Most general coverage receivers have adequate gain and you can hear the background atmospheric noise from the receiver’s bottom frequency limit of around 30 to 100 kHz up to their maximum frequency of 30 MHz: that is except for the “Medium Wave” range of 500 kHz to 1.620 MHz. The reason that most receivers are so poor at Medium Frequencies is that they automatically switch in a fierce attenuator when the medium wave band is selected. They do this because most medium wave broadcast stations are about 40 dB stronger than all other stations and most receivers can’t handle such huge signals without causing intermodulation products which would otherwise spill over into the adjacent bands. My general coverage receiver is the TS850 transceiver, but it is typical of its type. I could hear the background atmospheric noise at 499.99 kHz but it completely disappeared when going up another 10 Hz or into the 501 to 504 kHz band.
The first stage was to locate and bypass the automatically switched attenuator, but that is another story. Having done this, the atmospheric noise was clearly audible but so were all the medium wave stations’ intermodulation products. What I then needed was a filter which passed frequencies of 501 to 504 kHz with not too much attenuation, but severely attenuated, (by at least 40 dB), all the medium wave stations. I decided that a simple series resonant circuit, consisting of a single inductor and a variable capacitor, would be adequate. The “trick”, so to speak would be to obtain sufficiently high “out of pass-band” attenuation while keeping the “pass band” attenuation reasonably low and this would require some optimisation. I decided that the inductance would need to be high and the capacitance low. As the filter would be placed in the 50 Ohm coax feeding the aerial, I reckoned that inductive and capacitive reactances of about 100 times 50 Ohms would be required. (This does not imply a Q of 100. The 50 Ohms at each end of the filter are effectively in series and also there is bound to be some loss in the inductor. In any case, the receiver input impedance and certainly the aerial impedance are probably not 50 Ohms).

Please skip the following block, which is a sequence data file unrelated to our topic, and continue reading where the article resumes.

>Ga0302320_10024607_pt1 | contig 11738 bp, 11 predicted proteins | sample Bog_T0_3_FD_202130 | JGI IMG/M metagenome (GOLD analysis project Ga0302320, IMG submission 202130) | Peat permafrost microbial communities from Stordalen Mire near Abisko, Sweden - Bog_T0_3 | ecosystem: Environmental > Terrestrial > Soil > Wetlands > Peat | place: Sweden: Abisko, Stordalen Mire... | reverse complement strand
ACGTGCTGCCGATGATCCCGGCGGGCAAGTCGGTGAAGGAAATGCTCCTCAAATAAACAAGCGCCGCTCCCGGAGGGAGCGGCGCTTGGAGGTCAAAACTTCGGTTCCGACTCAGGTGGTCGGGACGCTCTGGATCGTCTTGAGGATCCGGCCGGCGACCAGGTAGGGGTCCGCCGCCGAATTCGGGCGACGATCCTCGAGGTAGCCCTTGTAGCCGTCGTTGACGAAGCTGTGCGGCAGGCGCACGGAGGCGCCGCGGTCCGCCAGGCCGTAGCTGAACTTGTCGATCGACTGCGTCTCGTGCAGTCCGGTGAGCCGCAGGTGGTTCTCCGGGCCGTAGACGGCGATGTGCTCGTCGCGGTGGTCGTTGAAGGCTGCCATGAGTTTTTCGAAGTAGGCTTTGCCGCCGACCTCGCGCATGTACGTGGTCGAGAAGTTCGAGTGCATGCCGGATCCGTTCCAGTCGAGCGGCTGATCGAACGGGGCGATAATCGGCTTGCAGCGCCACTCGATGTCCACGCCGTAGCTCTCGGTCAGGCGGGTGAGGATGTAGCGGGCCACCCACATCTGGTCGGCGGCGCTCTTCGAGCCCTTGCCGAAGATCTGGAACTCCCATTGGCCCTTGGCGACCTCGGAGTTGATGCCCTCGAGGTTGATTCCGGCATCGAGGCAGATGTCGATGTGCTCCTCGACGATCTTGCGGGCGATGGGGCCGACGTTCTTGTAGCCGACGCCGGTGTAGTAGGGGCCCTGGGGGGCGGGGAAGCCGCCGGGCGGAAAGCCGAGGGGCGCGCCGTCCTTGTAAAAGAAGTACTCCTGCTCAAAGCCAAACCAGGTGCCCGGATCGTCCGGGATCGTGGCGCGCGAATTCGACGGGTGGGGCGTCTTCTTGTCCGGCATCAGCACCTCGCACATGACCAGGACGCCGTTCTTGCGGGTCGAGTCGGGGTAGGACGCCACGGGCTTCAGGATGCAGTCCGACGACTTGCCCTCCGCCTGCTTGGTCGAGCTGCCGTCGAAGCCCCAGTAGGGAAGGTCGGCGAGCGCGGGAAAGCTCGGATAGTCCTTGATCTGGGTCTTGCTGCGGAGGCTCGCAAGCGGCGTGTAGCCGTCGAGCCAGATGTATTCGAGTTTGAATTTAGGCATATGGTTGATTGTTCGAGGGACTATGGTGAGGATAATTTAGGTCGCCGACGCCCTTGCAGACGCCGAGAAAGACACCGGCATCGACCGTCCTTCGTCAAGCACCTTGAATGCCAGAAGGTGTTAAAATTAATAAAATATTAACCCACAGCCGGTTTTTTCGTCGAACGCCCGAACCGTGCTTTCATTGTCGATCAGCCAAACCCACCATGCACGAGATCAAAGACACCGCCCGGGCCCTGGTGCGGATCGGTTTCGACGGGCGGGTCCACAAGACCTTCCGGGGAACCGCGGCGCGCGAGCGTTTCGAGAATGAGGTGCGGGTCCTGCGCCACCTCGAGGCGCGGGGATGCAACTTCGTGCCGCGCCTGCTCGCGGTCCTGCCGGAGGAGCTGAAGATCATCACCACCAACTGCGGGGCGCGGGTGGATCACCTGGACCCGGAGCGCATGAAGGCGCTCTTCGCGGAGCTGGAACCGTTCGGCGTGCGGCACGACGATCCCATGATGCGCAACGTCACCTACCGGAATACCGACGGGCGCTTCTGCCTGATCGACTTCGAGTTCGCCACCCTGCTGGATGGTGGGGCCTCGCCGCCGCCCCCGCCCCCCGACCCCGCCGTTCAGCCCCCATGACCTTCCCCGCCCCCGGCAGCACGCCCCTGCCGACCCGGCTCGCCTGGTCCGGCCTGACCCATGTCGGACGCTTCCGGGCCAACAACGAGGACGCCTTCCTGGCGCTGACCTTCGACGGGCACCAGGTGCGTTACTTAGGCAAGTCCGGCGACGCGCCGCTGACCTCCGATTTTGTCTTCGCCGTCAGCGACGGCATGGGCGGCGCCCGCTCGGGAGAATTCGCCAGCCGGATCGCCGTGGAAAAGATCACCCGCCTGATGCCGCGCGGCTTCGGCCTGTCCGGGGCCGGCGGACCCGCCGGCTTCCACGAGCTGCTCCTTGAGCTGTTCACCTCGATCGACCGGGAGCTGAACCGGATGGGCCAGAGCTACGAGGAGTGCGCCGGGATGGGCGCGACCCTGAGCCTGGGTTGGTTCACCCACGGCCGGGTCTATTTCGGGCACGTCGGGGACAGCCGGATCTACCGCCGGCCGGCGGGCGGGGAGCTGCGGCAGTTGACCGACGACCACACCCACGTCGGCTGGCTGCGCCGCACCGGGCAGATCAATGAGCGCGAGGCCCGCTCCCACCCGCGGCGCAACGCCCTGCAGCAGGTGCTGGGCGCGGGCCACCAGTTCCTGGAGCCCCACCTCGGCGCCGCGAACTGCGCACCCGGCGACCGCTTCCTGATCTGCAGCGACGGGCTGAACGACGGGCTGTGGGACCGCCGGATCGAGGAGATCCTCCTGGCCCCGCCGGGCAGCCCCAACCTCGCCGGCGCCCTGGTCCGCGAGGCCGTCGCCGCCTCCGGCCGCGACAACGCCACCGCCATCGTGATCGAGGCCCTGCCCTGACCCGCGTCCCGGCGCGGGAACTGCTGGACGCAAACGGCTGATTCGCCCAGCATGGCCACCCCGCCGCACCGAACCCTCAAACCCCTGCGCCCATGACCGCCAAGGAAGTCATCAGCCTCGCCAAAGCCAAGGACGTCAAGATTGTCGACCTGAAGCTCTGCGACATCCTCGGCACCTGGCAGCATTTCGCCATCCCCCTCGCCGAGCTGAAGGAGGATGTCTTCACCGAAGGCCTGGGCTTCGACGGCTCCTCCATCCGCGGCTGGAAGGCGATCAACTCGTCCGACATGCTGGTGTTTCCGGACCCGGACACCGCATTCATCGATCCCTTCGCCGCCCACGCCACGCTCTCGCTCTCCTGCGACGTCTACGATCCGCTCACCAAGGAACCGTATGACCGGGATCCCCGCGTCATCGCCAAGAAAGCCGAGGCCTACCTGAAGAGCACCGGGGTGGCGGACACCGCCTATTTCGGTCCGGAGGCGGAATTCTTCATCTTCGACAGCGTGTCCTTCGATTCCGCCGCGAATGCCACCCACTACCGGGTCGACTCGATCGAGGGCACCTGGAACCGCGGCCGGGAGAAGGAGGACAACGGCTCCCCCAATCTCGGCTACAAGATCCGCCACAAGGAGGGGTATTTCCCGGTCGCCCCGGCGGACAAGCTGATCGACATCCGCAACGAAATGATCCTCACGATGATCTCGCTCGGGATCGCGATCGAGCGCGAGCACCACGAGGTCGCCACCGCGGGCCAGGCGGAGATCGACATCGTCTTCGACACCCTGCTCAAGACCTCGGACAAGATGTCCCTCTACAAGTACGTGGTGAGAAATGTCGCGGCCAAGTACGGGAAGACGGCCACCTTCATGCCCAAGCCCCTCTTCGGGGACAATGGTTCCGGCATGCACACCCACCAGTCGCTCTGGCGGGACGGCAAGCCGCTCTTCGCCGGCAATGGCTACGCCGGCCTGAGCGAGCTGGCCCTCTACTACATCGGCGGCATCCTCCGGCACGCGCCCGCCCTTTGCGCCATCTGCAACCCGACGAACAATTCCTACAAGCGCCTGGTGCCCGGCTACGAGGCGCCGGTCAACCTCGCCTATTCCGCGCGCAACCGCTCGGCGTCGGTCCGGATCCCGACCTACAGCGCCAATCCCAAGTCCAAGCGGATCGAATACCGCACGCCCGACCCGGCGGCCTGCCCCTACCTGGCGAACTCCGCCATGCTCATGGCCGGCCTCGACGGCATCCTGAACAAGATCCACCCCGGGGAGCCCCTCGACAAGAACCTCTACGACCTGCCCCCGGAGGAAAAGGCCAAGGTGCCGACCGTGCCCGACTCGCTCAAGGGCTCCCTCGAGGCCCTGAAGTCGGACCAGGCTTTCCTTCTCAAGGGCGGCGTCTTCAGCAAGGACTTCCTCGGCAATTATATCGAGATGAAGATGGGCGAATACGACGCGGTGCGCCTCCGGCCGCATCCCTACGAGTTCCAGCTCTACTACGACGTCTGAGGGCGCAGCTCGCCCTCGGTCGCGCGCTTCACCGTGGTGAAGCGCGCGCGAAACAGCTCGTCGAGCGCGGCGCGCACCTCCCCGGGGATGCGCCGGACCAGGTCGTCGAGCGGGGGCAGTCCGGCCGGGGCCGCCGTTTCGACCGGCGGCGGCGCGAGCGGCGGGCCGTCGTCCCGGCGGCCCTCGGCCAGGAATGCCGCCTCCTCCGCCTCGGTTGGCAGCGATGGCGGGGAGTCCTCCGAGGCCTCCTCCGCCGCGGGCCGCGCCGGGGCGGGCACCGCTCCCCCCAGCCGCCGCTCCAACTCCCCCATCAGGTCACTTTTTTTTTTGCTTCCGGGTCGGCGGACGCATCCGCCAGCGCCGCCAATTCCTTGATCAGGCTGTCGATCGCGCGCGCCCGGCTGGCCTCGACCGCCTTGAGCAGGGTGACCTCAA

The design eventually used was an inductance of 2.2 mH in series with a 20 to 250 pF variable capacitor salvaged from an old transistor radio, the pair being capable of being bypassed by a small switch to give a “through” position. All were enclosed in a die-cast box with flying leads terminated in a PL259/SO239 plug and socket. The complete unit is shown in Figure 1.
As it was designed as an “in line” unit for 50 Ohm coaxial aerial feeder, it was first placed between a 50 Ohm pad from a signal generator and a 50 Ohm “through load” to an oscilloscope, and its throughput was measured with changing frequency. The 3 dB bandwidth was 11 kHz and the loss was 7 dB, at 502 kHz, roughly what was expected. However, when placed between the TS850 and 60 yards of RG213 coax ending in a 50 yard aerial wire, (the way it was intended to be used), its loss was only 3.5 dB, which was even more satisfactory. Also, the sharp increase in atmospheric noise as the unit was tuned through the receiver frequency was very marked, which made it easy to tune.
When the unit was used directly between the transceiver and a 50 yard wire aerial with no coax between them, it acted as an ATU, tuning out the reactive part of the aerial, and signals and noise were some 15 dB greater than when using the coax fed aerial wire. Suppression of strong Medium Wave broadcast stations above 909 kHz, (Radio 5), was at least 60 dB with no trace of intermodulation products with the filter “in”. In summary; this is a useful piece of kit for the MF station logger, very simple to construct, that works as expected.